Lockwood guesses at Heathcliff’s self-education in his absence.
Earn honors by drawing blood refers to soldiering.
Making a fortune more promptly on the English highways refers to Highwaymen.
Note Cathy’s reception of Heathcliff, and the physical description of Heathcliff next to Linton harkens back to the soul comparisons of chapter nine; the physical mirrors the internal.
Notice that Nelly Dean is the voice of reason for Catherine. In a sense, Nell can be thought of as fulfilling functions of the Greek chorus.
“Good night — I’m an angel!” An angel of hell, maybe.
Do you feel Catherine is sincere in her warning to Isabella by describing Heathcliff, “an unreclaimed creature, without refinement, without cultivation; an arid wilderness of furze and whinstone” (89)? He’d crush you like a sparrow’s egg.
WH is a work that epitomizes atmospherics. (When I was a kid in the sixties, by this time of 2017, science-fiction promised us transporters that would allow us to materialize elsewhere: I wish this were the case, and that we could take a field trip to these moors: the wind and the gritty mist and the roughness of gorse and the jutting stones would bring this home quickly to your skin and blood into the knowing.)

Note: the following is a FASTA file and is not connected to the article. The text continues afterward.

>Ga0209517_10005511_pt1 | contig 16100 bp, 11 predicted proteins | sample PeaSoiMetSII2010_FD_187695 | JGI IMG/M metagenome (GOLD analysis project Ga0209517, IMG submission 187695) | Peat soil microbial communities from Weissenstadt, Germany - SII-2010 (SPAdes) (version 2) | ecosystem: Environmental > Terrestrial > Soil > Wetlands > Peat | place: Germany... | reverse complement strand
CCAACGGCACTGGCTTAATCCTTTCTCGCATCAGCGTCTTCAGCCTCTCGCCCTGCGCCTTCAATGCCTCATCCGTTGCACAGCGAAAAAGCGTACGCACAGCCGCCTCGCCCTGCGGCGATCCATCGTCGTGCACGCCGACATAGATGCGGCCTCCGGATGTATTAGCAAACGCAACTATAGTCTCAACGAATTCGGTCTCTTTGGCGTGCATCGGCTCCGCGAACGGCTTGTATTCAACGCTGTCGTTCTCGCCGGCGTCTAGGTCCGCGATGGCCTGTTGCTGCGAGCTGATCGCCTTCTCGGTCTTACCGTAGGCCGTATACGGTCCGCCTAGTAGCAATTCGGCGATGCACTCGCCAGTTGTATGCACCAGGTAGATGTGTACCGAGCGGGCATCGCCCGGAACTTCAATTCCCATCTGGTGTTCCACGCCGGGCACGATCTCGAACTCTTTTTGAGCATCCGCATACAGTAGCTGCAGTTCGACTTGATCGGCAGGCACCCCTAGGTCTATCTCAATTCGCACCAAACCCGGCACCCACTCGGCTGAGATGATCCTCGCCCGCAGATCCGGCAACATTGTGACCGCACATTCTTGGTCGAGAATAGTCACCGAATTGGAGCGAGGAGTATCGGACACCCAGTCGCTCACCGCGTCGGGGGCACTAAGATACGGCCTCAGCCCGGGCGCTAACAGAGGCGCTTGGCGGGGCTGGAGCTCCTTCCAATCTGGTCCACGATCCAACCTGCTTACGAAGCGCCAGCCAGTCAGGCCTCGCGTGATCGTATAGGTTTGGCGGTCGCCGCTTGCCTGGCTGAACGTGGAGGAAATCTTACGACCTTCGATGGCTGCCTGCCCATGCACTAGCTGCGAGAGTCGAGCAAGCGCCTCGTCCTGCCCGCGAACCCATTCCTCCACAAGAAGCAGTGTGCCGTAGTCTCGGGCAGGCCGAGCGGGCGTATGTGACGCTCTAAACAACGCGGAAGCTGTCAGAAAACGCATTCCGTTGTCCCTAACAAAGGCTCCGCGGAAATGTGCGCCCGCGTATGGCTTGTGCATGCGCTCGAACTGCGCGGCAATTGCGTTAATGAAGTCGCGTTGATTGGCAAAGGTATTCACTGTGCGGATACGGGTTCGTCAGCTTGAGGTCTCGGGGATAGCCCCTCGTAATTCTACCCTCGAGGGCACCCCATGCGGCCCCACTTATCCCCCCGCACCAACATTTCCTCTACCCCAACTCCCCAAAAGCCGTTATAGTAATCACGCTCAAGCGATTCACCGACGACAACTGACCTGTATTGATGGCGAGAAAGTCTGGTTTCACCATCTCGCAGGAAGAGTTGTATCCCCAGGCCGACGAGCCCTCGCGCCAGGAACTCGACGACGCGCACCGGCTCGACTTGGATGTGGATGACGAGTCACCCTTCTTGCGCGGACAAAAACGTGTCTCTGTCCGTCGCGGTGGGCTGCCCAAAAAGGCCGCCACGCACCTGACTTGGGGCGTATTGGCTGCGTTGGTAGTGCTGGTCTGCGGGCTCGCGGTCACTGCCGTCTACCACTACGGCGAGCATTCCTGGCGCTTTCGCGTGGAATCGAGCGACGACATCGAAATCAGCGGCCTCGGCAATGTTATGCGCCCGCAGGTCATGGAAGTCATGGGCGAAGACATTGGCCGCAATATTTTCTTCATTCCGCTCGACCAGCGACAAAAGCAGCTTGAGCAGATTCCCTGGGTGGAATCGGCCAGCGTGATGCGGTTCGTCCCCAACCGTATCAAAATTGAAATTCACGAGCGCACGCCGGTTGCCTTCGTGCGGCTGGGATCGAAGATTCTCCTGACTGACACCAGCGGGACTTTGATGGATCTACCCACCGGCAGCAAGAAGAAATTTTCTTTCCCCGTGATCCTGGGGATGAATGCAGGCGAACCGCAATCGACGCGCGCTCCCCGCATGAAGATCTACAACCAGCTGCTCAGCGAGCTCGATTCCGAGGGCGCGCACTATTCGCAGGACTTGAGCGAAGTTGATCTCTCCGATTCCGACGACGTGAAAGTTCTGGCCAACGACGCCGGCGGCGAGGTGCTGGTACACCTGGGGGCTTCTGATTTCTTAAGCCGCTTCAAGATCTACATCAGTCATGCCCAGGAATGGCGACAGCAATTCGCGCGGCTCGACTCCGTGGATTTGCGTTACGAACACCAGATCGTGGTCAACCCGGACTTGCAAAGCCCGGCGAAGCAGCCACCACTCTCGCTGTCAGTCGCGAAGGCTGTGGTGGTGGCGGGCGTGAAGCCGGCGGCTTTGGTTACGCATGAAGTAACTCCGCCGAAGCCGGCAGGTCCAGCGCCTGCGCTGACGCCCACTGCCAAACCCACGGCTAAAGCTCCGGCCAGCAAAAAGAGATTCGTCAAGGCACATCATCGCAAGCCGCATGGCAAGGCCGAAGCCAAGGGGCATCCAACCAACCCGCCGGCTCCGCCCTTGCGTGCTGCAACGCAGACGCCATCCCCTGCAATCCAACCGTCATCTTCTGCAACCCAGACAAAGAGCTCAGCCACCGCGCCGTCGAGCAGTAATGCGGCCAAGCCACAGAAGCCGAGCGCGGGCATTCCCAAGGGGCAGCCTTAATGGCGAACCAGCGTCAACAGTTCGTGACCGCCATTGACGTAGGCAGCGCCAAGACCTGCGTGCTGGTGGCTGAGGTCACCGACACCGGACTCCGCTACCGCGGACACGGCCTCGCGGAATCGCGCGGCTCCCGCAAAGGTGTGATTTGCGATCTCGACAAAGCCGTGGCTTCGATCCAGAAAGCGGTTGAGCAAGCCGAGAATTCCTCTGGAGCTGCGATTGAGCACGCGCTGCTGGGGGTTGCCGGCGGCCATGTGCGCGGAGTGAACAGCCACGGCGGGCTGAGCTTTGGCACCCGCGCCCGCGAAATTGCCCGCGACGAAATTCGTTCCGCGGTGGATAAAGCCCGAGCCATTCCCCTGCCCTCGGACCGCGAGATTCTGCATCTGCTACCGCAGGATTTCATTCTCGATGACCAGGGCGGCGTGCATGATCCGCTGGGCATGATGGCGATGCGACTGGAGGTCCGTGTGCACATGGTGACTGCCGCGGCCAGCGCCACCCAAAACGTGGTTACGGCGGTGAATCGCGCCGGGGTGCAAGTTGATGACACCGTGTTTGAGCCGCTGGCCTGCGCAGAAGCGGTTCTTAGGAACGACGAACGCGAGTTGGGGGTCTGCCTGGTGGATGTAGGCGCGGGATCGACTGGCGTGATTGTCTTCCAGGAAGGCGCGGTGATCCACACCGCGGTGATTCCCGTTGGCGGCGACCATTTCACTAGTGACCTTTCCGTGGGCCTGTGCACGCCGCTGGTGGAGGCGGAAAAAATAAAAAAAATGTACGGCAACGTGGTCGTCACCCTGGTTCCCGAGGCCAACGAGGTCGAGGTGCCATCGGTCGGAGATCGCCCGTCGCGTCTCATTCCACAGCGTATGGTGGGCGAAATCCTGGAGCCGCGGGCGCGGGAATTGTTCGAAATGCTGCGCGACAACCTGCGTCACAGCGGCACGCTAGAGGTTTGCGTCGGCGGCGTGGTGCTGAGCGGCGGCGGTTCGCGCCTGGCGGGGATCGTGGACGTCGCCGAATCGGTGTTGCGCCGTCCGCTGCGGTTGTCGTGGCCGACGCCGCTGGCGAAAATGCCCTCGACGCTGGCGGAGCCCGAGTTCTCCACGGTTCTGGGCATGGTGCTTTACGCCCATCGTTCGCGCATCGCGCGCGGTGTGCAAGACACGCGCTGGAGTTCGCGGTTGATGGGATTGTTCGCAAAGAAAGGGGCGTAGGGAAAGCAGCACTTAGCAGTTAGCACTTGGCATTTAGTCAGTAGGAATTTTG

“You are worse than twenty foes, you poisonous friend” (90).
Nell attempts to corroborate the character assessment to Isabella, who will have none of it: we know where this is going, hey? One order of situational irony, coming right up: served hot, or cold?
“He is a bird of ill omen…Honest people don’t hide their deeds.”
Heathcliff looks at Isabella as if she was a centipede from the Indies, but soon notes “She’s her brothers heir, is she not?” (93). We guess at his motive, even if we do not recall Lockwood’s wondering how Heathcliff became landlord of the Grange and the Heights.